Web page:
It’s 9 p.m., and your cabdriver’s on his cellphone. Do you know where your Taxi & Limousine commissioner is?
Less than two months ago, the TLC crowed about its drop-dead, no-loophole ban on drivers’ use of cellphones. Big penalties for violations! But half of the drivers I’ve had since then — and nearly all of them at night — were gabbing on phones as they drove.
So much for fear of a crackdown: One wore a headset the size of moose antlers.
Good riddance to former TLC boss Matthew Daus, who’s just been replaced by ex-City Councilman David Yassky. But will Yassky be any more effective in bringing order to a supposedly “regulated” industry?
On his way out, Daus actually gave fare-gouging, passenger-abusing and lawbreaking drivers reason to feel righteous.
In his final week on the job, he backed off the TLC’s loudly trumpeted finding of wholesale fare-gouging just a few days earlier, when he’d accused 35,558 drivers of ripping off riders. Oops, Daus “explained,” many (he wasn’t sure how many) were guilty only of accidentally pressing a wrong button on the meter.
Drivers demanded an apology — which Daus had invited when he mused, “How can you overcharge a person at the end of a ride when you don’t get money for it?”
Well, how could you have been in charge of the TLC for 14 years and be so clueless about what goes on inside a cab?
I can afford taxis but nearly always take subways and buses — which, for all their well-known problems, usually behave rationally, if not always predictably.
Not so cabs. My solar plexus tightens every time I’m forced to use one. Especially after dark, when erratically driving moon men are often behind the wheel. If they can intimidate a reasonably able-bodied male, what’s it like for women, the elderly and the frail?
Hey, you ask: Aren’t most cabbies law-abiding and courteous? Don’t they know the streets and love the work? Sure — and the Second Avenue subway was finished years ago.
Few drivers crash or take you from JFK Airport to Midtown by way of The Bronx. But safety risks and at least petty fare-cheating are common and chronic.
For every case that makes news — like Ameen Ahmed, who’s charged with reckless endangerment for taking terrified tourists on a hell ride through Queens — a slew of psychos merely simmer at the wheel, muttering racial slurs at other drivers and making me pray for the ride to end. (My “favorite” head case accused me, in a torrent of Arabic and almost English, of being a “follower of Osama bin Laden.”)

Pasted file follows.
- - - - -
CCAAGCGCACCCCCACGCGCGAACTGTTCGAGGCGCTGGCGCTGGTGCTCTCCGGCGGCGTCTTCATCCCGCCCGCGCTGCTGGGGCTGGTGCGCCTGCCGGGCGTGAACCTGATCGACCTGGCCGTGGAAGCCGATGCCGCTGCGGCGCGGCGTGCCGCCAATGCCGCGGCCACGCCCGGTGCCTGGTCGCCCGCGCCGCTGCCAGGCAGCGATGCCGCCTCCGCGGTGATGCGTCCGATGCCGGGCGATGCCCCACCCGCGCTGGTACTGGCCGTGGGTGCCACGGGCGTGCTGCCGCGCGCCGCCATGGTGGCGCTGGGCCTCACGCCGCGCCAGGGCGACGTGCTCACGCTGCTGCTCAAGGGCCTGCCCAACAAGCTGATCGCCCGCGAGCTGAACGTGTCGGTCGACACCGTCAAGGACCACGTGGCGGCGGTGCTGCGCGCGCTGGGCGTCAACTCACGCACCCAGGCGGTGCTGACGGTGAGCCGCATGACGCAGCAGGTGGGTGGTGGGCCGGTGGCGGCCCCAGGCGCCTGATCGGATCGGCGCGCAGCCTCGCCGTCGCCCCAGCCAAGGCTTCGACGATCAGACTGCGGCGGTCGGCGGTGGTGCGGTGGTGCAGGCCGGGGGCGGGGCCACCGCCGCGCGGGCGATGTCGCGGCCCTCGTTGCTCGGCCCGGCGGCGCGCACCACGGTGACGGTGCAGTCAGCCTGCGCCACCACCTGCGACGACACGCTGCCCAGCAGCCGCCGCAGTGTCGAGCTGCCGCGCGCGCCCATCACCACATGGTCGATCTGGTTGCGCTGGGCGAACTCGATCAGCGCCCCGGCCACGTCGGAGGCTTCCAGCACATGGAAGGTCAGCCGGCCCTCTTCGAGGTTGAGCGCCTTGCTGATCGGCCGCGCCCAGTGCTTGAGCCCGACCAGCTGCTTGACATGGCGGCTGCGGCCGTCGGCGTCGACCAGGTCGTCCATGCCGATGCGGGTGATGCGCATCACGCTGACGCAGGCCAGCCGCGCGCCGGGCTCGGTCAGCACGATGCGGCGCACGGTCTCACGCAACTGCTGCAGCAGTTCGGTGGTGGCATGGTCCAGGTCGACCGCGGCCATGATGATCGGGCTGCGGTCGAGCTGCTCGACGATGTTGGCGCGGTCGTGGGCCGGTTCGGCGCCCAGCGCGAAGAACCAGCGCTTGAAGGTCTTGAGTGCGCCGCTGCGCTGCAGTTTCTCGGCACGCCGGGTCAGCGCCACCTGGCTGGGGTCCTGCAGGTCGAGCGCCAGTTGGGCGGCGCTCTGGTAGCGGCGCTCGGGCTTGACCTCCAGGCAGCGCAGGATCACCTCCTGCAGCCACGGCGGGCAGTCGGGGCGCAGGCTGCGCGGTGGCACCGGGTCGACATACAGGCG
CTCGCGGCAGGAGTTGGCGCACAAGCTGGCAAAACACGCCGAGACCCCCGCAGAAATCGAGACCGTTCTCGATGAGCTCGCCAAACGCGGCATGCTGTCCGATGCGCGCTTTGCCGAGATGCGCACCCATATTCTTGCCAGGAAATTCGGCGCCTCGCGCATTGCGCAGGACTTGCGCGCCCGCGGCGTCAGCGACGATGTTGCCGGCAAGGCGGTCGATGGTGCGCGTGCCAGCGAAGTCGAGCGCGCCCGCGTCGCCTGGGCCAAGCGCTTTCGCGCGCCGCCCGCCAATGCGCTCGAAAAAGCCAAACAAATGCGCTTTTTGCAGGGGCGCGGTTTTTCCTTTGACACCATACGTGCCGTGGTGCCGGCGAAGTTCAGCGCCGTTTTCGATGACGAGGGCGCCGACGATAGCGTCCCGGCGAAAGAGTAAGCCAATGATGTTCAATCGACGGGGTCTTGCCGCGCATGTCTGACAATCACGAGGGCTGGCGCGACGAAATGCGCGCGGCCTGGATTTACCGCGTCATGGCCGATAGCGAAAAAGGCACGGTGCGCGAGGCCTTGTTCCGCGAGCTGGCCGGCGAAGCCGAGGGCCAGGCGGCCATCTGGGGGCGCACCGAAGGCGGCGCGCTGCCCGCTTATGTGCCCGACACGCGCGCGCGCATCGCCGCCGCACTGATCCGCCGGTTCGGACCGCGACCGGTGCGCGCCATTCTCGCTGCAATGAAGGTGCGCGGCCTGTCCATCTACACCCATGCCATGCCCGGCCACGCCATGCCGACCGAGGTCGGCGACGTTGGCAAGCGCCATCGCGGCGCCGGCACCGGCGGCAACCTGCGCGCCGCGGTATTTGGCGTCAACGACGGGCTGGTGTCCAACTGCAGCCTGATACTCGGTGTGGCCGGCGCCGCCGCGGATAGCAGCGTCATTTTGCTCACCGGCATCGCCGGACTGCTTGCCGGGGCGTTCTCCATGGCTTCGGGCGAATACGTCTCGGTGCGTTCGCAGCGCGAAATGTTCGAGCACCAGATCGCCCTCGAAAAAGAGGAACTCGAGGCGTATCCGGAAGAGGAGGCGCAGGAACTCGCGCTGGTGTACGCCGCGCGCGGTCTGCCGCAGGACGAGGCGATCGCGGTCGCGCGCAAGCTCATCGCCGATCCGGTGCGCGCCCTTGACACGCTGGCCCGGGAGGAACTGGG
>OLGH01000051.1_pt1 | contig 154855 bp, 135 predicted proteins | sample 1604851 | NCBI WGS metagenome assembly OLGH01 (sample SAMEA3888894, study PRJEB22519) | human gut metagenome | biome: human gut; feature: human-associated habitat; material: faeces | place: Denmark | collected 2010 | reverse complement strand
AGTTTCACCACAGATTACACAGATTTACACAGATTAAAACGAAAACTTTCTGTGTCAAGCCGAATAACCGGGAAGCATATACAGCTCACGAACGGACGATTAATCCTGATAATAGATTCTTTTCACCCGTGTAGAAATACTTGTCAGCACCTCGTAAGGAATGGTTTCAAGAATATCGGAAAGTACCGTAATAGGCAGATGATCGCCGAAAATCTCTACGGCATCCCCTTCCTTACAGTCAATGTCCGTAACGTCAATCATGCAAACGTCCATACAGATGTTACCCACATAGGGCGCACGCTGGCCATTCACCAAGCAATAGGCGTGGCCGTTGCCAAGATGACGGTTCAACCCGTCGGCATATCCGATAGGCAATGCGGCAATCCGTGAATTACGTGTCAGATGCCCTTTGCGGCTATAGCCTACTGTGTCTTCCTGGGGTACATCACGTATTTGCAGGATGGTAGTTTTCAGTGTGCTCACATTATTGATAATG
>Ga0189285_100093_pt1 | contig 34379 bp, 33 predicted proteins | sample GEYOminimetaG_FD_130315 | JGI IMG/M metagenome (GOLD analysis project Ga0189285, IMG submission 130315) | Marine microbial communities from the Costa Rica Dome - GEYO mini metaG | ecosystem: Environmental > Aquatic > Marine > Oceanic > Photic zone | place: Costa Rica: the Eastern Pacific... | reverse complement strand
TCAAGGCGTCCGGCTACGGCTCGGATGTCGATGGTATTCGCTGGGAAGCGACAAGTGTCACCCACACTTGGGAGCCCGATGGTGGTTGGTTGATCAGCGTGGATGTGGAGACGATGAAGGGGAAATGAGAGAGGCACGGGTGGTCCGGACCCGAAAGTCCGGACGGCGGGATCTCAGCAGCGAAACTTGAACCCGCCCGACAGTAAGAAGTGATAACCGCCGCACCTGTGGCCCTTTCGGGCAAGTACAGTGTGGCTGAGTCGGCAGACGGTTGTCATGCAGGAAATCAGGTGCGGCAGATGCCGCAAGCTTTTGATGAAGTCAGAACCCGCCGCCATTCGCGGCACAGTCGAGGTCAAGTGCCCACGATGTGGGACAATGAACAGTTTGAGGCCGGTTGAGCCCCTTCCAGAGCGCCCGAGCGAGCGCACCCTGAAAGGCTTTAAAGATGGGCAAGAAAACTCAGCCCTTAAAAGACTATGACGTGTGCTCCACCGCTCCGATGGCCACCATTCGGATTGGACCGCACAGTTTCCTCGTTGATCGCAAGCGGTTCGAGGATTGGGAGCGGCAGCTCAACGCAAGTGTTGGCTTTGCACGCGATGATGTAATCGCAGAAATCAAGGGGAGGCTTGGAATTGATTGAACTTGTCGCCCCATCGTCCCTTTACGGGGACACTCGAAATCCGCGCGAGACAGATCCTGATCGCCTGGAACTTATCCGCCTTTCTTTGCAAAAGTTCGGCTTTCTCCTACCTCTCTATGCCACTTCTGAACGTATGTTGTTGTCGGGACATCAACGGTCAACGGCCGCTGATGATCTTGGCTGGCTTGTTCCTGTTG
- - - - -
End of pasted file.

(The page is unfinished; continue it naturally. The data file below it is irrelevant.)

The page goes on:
Most every man behind the wheel works by his own rules. (I’ve had just one woman driver in 12 months). After two years of supposed enforcement on mandatory credit-card machines, many a cabbie still tells me the unit’s broken before I get in.
Meters are supposedly tamperproof. But the fare on my occasional two-mile cab ride home varies from about $10 to $13 under identical conditions. Some nights the meter runs wild; other times, the driver ups the bill by hopping avenues and getting stuck at red lights, rather than simply going straight up one avenue.
Why don’t I report abusers to the commission? The TLC is too lazy and lame to put the fear of god into errant drivers and instead lays enforcement on the public. Sorry, after 10 hours in the office, I’m not doing the TLC’s job.
And how could I? In most cabs, the driver’s ID-plate is underlit and unreadable behind grimy plexiglass.
Lighting the driver’s name and hack number properly should be No-Brainer No. 1. You’d think the TLC’s $29.6 million budget would cover a memo requiring it. Instead, Daus’ zany reign brought us screechy TVs that are often impossible to turn off.
We’ll see whether Yassky has the guts to stand up to drivers — or is just as yellow as Daus.